Work Satisfaction Levels of Music Therapists in the United States: A Mixed Methods Analysis
Photo of the three authors Meadows, Eyre, and Gollenberg
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Supplementary Files

Appendix A

Keywords

levels of work satisfaction, stress, burnout, happiness, occupational wellbeing, identity, music therapists

How to Cite

Meadows, A., Eyre, L., & Gollenberg, A. (2022). Work Satisfaction Levels of Music Therapists in the United States: A Mixed Methods Analysis. Voices: A World Forum for Music Therapy, 22(1). https://doi.org/10.15845/voices.v22i1.3367

Abstract

This mixed methods study reports levels of work satisfaction of music therapists working in the United States. A total of 1,154 board-certified music therapists completed a 28-question survey focused on their workplace, work, and professional development experiences, along with their levels of stress, burnout, and happiness. Two open-ended questions asked respondents to reflect on their identities as music therapists. Composite work satisfaction scores were subsequently divided into quartiles, characterizing high, moderate, and low work satisfaction groups. Music therapists reporting high work satisfaction indicated significantly higher levels of positive agreement with questions regarding work satisfaction than did music therapists reporting moderate or low work satisfaction. Work satisfaction was also significantly associated with stress, burnout, and happiness. The profiles of music therapists reporting high, moderate, and low work satisfaction were further connected to their identities as music therapists, illuminating the characteristics of music therapists who are thriving, those who are moderately satisfied at work, and those who are struggling. These profiles provide insights into the occupational wellbeing of the profession.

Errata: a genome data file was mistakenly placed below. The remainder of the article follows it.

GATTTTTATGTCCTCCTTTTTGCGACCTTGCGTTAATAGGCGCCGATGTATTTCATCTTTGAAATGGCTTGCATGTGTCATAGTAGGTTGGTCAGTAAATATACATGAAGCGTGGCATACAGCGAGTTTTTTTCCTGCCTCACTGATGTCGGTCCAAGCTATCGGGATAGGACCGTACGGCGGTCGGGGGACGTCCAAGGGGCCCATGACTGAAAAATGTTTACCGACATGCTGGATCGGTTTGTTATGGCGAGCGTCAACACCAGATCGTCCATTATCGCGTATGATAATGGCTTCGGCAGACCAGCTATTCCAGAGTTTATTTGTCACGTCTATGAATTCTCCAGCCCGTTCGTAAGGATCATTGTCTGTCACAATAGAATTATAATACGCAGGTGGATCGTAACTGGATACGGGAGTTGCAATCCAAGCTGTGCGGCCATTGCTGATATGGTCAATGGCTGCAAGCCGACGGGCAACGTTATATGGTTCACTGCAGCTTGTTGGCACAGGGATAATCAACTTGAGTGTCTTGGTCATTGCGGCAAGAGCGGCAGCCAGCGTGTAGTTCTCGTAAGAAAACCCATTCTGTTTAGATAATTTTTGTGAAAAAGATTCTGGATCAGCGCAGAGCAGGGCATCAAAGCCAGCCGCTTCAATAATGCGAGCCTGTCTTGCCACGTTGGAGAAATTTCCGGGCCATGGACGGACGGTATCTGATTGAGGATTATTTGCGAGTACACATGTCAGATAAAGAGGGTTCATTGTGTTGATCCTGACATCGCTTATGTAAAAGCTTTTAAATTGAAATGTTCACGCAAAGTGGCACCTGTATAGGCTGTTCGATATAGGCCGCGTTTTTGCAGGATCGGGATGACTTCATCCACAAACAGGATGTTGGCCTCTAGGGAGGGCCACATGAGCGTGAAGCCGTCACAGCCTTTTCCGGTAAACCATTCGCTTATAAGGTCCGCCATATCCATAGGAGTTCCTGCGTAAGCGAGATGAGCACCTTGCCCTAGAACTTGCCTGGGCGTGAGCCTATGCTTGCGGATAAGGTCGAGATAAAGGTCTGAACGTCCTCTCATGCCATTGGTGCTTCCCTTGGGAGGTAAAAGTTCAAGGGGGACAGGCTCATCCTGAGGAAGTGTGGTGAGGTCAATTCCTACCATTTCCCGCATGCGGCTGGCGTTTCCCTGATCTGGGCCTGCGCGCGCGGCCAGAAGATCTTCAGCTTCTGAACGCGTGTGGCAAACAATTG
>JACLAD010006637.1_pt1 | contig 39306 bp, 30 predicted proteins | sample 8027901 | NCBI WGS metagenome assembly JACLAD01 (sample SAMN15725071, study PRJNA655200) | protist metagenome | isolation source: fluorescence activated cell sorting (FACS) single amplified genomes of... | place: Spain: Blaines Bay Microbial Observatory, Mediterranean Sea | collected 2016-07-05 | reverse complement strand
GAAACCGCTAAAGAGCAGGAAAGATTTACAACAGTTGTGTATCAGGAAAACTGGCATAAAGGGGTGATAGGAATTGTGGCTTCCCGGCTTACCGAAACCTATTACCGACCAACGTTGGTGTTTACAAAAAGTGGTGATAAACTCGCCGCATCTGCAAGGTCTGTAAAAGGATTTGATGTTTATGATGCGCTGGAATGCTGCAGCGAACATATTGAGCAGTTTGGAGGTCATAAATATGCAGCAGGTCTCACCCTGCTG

https://doi.org/10.15845/voices.v22i1.3367
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Copyright (c) 2022 Anthony Meadows, PhD, MT-BC, Lillian Eyre, PhD, MT-BC, Audra Gollenberg, PhD

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